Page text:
At an awards ceremony earlier this week, the UCLA Anderson School of Business bestowed the John Wooden Leadership Award on FedEx founder and CEO Frederick W. Smith. During dinner at the award ceremony, the subject of FedEx’s “Charge Up Route 66” road trip introducing our new all-electric van came up. A FedEx customer posed an interesting question, something along the lines of “you just have one truck, isn’t this just about PR?”
Her question was certainly a fair one. After all, FedEx Express has about 40,000 trucks globally and the Company is taking a lot of time and effort to introduce this first EV. However, the reason these vehicles are so important to FedEx, and the transportation industry generally, is they represent what is possible. Legendary Coach John Wooden, who is the inspiration for the leadership award presented to Fred Smith, was quoted in the award ceremony as saying “don’t let what you can’t do get in the way of what you can do”. I hope the “Charge Up Route 66 tour” will show what can be done for the future of transportation, while bringing attention to obstacles that we hope to remove.
At FedEx, we understand that someone must start to deploy this new technology to pursue and capitalize on it’s capabilities. While it is expensive to take this first step to utilize developing, all-electric vehicle technology, it is an investment that must be made. It is important to note that the first 18 diesel-electric hybrids we invested in in 2004 are still serving our customers every day and we’re still learning things about that technology. These vehicles, when we purchased them, had a price premium in multiples of a regular truck’s cost. The case for the EV is the same. However, we now have 5.5 million miles of revenue service on our hybrid-electrics and they have saved 183K gallons of fuel as a fleet, in addition to environmental benefits in the form of vastly reduced emissions.
When another company announces an order for hybrid trucks, we see it as a way to bring down the cost of the technology for everyone. By not attempting to make the hybrid technology proprietary, we hoped to encourage others, knowing that the more companies that embraced the technology, the lower the price will be for everyone going forward.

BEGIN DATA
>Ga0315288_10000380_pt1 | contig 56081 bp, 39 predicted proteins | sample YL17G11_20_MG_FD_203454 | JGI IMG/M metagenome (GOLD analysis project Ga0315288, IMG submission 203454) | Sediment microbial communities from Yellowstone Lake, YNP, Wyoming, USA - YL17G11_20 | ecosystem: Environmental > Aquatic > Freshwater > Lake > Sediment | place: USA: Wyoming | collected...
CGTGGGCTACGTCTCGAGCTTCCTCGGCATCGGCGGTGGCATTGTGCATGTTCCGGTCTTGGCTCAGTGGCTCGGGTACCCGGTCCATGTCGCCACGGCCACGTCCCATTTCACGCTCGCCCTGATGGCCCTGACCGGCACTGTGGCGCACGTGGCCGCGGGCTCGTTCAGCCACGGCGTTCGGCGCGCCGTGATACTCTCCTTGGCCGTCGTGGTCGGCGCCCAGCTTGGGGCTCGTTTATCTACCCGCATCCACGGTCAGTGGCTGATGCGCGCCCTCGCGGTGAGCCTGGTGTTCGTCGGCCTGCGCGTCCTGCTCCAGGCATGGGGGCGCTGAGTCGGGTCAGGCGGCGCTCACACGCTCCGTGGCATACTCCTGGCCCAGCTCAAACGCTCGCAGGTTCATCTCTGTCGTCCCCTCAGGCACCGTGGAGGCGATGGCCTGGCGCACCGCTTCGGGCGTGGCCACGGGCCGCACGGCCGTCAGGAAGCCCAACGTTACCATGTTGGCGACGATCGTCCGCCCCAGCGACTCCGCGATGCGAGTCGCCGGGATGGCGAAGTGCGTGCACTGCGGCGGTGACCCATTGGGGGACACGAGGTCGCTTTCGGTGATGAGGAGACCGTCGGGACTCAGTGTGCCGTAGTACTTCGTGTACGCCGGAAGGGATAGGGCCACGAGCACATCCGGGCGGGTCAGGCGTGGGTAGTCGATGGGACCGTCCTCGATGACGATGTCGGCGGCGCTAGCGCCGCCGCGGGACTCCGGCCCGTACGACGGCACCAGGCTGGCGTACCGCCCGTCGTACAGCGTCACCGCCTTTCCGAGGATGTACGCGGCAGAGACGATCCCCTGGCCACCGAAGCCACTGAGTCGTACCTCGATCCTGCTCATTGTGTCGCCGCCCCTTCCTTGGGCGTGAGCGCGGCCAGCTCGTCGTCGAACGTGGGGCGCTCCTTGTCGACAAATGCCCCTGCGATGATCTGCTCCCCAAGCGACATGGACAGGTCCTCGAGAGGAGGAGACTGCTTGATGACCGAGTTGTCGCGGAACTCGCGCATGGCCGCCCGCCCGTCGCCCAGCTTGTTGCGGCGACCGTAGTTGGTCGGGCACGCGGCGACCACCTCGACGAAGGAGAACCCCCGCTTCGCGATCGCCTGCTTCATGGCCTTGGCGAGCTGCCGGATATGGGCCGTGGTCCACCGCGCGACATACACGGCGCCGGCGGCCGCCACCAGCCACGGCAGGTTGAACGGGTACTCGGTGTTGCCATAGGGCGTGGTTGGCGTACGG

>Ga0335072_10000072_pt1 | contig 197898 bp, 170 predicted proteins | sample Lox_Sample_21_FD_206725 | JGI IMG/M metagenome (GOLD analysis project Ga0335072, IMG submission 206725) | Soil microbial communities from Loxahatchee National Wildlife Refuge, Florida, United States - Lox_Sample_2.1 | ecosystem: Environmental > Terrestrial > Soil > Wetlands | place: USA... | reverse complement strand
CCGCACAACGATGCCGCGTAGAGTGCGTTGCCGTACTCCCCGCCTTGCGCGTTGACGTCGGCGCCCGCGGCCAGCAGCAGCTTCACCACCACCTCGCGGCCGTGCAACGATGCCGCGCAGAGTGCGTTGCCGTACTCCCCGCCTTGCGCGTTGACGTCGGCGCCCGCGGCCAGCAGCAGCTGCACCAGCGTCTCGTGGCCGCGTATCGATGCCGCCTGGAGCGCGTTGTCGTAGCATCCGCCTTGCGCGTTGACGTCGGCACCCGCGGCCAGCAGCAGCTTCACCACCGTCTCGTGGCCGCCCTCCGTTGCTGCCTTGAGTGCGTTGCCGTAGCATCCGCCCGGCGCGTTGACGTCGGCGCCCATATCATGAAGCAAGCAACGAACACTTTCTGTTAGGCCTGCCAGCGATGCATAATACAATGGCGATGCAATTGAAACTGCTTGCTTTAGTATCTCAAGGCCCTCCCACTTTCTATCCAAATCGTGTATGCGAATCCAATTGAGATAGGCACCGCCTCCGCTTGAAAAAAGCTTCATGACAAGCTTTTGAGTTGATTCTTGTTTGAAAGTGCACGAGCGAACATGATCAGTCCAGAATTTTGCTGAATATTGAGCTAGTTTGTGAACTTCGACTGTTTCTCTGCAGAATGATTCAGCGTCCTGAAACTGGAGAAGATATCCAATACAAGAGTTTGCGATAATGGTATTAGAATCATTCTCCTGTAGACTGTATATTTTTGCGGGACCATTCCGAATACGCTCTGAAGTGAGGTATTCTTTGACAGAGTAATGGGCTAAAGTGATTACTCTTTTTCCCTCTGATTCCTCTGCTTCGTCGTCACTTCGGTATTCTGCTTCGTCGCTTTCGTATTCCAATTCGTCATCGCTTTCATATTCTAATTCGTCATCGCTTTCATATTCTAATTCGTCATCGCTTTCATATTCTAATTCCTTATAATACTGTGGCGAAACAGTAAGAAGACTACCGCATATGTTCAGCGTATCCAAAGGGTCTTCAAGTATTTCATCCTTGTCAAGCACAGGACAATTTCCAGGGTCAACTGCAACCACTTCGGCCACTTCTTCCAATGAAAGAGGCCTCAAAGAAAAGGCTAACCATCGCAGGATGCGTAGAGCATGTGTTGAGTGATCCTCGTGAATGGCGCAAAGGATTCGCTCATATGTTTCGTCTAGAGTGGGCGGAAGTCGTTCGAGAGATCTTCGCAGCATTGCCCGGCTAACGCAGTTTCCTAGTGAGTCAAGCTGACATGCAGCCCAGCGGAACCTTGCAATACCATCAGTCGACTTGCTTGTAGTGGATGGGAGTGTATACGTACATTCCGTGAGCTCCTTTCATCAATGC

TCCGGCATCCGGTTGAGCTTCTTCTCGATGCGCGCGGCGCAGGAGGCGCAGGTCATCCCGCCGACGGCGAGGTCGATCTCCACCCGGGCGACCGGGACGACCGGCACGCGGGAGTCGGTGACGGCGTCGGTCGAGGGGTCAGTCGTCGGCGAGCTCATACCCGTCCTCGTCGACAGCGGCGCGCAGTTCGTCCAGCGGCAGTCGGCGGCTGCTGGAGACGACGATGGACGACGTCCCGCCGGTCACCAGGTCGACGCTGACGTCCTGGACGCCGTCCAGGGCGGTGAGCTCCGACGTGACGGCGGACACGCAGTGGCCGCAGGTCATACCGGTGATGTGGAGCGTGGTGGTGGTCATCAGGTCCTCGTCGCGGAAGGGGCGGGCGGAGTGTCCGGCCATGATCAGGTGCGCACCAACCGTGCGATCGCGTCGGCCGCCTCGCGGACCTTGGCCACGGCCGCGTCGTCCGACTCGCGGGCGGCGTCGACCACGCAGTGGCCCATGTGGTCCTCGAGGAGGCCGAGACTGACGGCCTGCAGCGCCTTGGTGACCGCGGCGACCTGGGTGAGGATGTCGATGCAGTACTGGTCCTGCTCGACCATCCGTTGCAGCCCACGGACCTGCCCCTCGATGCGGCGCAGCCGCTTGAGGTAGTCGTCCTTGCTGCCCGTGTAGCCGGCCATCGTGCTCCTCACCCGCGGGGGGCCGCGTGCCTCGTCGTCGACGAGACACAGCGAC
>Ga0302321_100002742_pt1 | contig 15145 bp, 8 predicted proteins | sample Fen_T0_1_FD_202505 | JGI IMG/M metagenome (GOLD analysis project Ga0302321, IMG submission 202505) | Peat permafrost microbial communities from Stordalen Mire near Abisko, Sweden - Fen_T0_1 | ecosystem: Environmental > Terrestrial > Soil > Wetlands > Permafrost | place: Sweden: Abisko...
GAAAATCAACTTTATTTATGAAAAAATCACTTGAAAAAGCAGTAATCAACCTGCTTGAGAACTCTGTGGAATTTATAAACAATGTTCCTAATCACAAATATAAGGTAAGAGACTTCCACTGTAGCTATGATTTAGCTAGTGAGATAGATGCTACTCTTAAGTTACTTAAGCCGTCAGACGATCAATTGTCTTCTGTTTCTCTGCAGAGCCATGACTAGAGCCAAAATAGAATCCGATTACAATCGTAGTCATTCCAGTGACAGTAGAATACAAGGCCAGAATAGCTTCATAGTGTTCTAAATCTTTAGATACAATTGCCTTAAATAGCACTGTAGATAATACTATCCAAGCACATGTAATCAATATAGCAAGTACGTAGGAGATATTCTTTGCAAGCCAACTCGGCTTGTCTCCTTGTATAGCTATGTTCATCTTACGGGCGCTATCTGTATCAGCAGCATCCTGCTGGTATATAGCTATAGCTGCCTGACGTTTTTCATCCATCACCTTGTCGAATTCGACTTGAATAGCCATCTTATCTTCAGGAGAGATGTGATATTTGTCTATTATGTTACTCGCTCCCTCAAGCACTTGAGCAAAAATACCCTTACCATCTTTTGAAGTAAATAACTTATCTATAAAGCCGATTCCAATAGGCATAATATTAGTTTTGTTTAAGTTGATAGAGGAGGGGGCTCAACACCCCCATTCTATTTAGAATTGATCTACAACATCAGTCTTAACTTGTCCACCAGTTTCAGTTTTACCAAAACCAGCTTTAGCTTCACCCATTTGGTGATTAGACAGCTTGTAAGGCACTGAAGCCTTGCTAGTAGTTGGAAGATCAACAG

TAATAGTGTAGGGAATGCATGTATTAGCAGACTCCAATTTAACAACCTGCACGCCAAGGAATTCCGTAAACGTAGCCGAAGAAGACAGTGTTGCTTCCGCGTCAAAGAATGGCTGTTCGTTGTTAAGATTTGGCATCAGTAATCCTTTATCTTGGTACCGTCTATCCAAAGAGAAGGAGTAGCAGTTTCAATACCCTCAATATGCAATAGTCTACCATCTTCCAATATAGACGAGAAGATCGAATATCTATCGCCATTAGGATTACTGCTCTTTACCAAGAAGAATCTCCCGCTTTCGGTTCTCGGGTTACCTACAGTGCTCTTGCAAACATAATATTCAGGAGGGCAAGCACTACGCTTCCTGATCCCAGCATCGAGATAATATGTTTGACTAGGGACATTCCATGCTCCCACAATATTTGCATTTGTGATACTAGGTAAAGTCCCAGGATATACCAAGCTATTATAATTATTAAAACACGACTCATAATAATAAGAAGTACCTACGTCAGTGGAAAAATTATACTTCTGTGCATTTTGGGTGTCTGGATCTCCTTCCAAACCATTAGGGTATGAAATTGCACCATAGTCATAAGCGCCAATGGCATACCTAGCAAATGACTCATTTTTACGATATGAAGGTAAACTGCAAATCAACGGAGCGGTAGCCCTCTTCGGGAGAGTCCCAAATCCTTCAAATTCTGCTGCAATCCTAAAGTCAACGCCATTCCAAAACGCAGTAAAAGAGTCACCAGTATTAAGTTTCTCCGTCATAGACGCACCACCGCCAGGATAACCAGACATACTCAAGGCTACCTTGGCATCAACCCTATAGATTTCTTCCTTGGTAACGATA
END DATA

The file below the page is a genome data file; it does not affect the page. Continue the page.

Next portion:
Our EVs in LA are joining our London and Paris EV fleets to both demonstrate what is being done on the road and at the same time point out what needs to be done in the R+D labs as well as in the chambers which set policy. We hope we bring attention to the need for:
- Stabilizing the technology – learn what’s needed in version 2.0 and beyond to make the vehicles more viable
- Stimulating demand – provide real world feedback for policy makers and other potential users
- Bringing sanity to the regulations that affect light and medium duty vehicles – 21st century rules for 21st century technology
- Bringing security to our energy supply in the US – increase electrification to reduce the need for imported oil
On Monday, the FedEx Route 66 team was on one of the final stretches of the tour in Pasadena and we stopped at Caltech to give the students and faculty a chance to crawl around the vehicle and ask questions and give us their feedback. We had the opportunity to have our vehicle parked outside the lecture hall where Dr. David MacKay presented the concepts detailed in his book “Sustainable Energy – Without the Hot Air” (http://www.withouthotair.com/about.html. It was rewarding to see the lecture attendees see the electrification of transport concept described by Dr. MacKay embodied in steel, fiberglass and lithium-ion. We think the time for the EV has arrived. We want to lead the industry to it’s benefits, even if it starts with just four here in LA. The challenges are real, but so is the opportunity. We hope this tour brings attention to both.
For more information: http://fedex.com/electric
Vice President, Global Vehicles